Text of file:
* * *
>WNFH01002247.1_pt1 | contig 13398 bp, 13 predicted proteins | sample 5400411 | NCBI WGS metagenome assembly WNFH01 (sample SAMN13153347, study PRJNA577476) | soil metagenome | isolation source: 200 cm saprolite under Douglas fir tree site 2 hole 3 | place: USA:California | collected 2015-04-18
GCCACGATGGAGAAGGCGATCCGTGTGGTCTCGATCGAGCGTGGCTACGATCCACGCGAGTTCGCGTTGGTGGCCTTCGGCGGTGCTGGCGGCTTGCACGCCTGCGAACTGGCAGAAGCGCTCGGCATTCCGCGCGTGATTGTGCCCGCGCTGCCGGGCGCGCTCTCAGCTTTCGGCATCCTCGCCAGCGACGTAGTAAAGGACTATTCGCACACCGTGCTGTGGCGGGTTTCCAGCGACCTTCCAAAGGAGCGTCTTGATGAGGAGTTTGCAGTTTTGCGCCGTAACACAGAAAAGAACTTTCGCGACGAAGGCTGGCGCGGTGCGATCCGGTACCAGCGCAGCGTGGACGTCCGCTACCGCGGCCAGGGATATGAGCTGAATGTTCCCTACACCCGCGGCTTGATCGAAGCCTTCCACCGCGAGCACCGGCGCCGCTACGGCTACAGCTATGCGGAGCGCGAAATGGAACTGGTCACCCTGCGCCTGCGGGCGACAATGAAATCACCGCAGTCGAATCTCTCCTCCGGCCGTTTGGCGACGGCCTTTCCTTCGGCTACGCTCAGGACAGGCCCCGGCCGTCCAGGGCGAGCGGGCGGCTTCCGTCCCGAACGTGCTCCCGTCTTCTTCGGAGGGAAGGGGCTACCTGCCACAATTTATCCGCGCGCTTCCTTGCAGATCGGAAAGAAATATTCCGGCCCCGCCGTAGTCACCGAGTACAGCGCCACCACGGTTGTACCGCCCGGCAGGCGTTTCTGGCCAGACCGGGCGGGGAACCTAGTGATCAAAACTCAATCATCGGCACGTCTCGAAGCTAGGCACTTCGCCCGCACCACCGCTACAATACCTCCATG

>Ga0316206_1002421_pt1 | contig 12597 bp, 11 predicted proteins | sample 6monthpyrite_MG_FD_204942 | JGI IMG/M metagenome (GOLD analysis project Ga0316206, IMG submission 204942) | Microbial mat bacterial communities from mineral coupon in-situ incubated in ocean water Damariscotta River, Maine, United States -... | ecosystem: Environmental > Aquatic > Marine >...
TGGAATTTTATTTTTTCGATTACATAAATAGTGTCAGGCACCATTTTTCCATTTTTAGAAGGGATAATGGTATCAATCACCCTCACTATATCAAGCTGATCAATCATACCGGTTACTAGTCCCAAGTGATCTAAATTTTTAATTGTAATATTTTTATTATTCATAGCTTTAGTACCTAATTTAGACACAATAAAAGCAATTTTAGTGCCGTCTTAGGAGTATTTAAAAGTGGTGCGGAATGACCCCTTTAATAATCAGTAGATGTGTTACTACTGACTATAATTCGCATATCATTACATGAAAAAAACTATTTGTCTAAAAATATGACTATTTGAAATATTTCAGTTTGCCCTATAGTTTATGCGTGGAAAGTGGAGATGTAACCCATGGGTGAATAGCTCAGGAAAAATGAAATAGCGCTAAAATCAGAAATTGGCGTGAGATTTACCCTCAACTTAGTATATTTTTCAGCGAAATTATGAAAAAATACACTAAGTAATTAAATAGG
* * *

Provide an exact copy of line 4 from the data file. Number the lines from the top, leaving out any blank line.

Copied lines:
TGGAATTTTATTTTTTCGATTACATAAATAGTGTCAGGCACCATTTTTCCATTTTTAGAAGGGATAATGGTATCAATCACCCTCACTATATCAAGCTGATCAATCATACCGGTTACTAGTCCCAAGTGATCTAAATTTTTAATTGTAATATTTTTATTATTCATAGCTTTAGTACCTAATTTAGACACAATAAAAGCAATTTTAGTGCCGTCTTAGGAGTATTTAAAAGTGGTGCGGAATGACCCCTTTAATAATCAGTAGATGTGTTACTACTGACTATAATTCGCATATCATTACATGAAAAAAACTATTTGTCTAAAAATATGACTATTTGAAATATTTCAGTTTGCCCTATAGTTTATGCGTGGAAAGTGGAGATGTAACCCATGGGTGAATAGCTCAGGAAAAATGAAATAGCGCTAAAATCAGAAATTGGCGTGAGATTTACCCTCAACTTAGTATATTTTTCAGCGAAATTATGAAAAAATACACTAAGTAATTAAATAGG